Hummingbird moths are fascinating insects that closely resemble the more familiar hummingbirds. These moths, belonging to the family Sphingidae, are known for their agile and swift flight, allowing them to hover over flowers while feeding on nectar. One common species is the snowberry clearwing moth (Hemaris diffinis), which can be found across North America.
The life cycle of a hummingbird moth is similar to that of any other moth or butterfly, beginning as an egg and then progressing through the larval, pupal, and adult stages. As they grow, the larvae of hummingbird moths feast on the leaves of specific plants, such as honeysuckle, dogbane, and some members of the rose family like hawthorn, cherries, and plums source.
In contrast to many other moths, some species of hummingbird moths are active during daylight hours, which makes them easier to observe in gardens and parks. These fascinating creatures play an important role in pollination as they move from flower to flower, sipping nectar with their long proboscises.
Hummingbird Moth Life Cycle
- Laid by female moths on host plants
- Hatch within a week
Hummingbird moth females lay eggs on host plants like honeysuckle, dogbane, and members of the rose family. Eggs hatch within a week, giving rise to caterpillars.
- Green to brown in color
- Develop a horn on the tail end
- Feed on host plant leaves
Caterpillars exhibit a green to brown color and eventually develop a horn on their tail end as they grow. They feed on the leaves of their specific host plants.
- Form a cocoon in leaf litter or ground
- Overwinter in harsh climates
As the caterpillars mature, they form a cocoon in leaf litter or on the ground. In harsh climates, they overwinter as pupae, and adult moths emerge during warmer seasons.
|1-1/2 to 2 inches wingspan
|1-1/2 to 2-1/4 inches wingspan
|Furry yellow or tan, reddish-brown band
|Furry greenish-yellow or tan, reddish-brown band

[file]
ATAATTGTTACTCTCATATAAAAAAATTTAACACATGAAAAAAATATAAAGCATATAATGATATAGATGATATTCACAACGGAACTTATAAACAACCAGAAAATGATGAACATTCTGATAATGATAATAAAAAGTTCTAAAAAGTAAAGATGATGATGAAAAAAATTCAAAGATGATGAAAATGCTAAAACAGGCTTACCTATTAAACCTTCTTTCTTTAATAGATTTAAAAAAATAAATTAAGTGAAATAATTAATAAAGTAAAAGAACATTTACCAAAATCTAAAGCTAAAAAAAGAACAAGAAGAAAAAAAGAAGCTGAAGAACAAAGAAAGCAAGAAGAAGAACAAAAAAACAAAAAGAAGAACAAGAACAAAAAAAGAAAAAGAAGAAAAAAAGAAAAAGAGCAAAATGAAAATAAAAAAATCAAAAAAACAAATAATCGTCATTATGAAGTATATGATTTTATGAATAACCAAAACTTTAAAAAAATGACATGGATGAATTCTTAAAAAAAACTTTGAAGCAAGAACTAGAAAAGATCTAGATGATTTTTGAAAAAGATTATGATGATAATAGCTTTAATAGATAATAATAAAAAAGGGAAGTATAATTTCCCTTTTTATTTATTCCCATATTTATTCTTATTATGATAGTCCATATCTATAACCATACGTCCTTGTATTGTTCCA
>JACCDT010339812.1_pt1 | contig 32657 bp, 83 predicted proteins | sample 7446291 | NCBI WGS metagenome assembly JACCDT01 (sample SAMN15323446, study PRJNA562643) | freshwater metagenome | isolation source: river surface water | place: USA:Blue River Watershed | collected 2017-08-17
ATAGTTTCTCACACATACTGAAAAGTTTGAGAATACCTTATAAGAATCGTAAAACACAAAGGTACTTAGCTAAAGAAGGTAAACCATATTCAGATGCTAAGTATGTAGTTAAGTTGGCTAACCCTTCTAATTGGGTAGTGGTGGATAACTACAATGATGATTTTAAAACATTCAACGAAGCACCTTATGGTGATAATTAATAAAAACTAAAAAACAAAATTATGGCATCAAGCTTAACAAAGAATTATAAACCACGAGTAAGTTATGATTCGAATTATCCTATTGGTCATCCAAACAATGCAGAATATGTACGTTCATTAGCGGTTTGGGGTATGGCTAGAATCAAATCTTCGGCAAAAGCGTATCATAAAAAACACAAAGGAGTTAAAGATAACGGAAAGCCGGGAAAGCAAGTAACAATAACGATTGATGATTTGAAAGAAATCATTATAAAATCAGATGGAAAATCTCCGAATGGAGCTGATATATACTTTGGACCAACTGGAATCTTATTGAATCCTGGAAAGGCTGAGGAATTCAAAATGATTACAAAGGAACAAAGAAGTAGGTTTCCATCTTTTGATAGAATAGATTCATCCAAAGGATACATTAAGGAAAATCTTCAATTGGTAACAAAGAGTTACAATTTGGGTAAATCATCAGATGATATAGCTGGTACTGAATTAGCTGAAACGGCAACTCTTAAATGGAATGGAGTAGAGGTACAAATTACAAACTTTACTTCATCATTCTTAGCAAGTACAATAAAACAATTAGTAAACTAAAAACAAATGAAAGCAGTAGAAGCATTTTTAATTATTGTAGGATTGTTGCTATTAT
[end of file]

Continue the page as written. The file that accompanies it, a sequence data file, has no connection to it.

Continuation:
|Hover and feed on nectar
|Hover and feed on nectar
Adult hummingbird moths, like the Snowberry Clearwing and Hummingbird Clearwing, have distinct features and behavior. They feed on nectar from flowers using their long proboscis, hovering like hummingbirds.
Hummingbird moths are important pollinators for various flowers, such as phlox, bee balm, and verbena. Their habitat includes meadows and gardens across North America and Europe.
Examples of hummingbird moth species:
- Hemaris thysbe (Clearwing Hummingbird Moth)
- Hemaris diffinis (Snowberry Clearwing)
- Hyles lineata (White-lined Sphinx)
Pros of hummingbird moths:
- Effective pollinators
- Fascinating to observe
Cons of hummingbird moths:
- Caterpillars can damage host plants
Physical Characteristics of Hummingbird Moths
Wings and Flight
- Wingspan: Hummingbird moths typically have a wingspan of 1½ to 2¼ inches 1.
- Flight pattern: These moths are known for their unique hovering flight pattern, similar to hummingbirds, as they feed on nectar from flowers 2.
- Humming sound: Their rapid wing movement creates a humming sound that can be mistaken for a real hummingbird 3.
Size and Coloration
- Size: The size of a hummingbird moth varies depending on the species, but most are relatively small and compact 4.
- Coloration: The white-lined sphinx moth has a furry greenish-yellow or tan body with a wide reddish-brown band across the abdomen 5. The clearwing hummingbird moth has an olive to golden olive body with a burgundy or blackish abdomen 6.
|Clearwing Hummingbird Moth
|1½ to 2¼ inches
|1½ to 2¼ inches
|Hovering, like hummingbirds
|Hovering, like hummingbirds
|Greenish-yellow or tan
|Olive to golden olive
|Dark Burgundy or blackish
Behavior and Habitat
Hummingbird moths primarily feed on nectar from various flowers. They exhibit a unique foraging style, as they often hover while feeding. The moths’ flight pattern resembles that of hummingbirds, hence the name. Some common North American flowers they feed on include:
Hummingbird moths are commonly found in North America, especially in the United States. Their habitats usually consist of meadows and fields in northern latitudes. These moths favor areas with abundant flowering plants, as they rely on the nectar for sustenance. Their distribution mainly depends on the availability of suitable habitat and flowers for feeding.
|Main Food Source
|Northern latitudes in North America
|Northern latitudes in North America
In conclusion, the behavior and habitat of hummingbird moths revolve around their need to feed on nectar from various flowers. Their distinct feeding patterns involve hovering over flowers, just like hummingbirds, making them unique among moths. Their preferred living environment includes meadows and fields in the northern latitudes of North America. Their distribution highly depends on the availability of flowers for feeding.
Types of Hummingbird Moths
- Greenish-yellow or tan body, “furry” appearance
- Reddish-brown band across the abdomen
- Wingspan of 1.5 to 2.25 inches1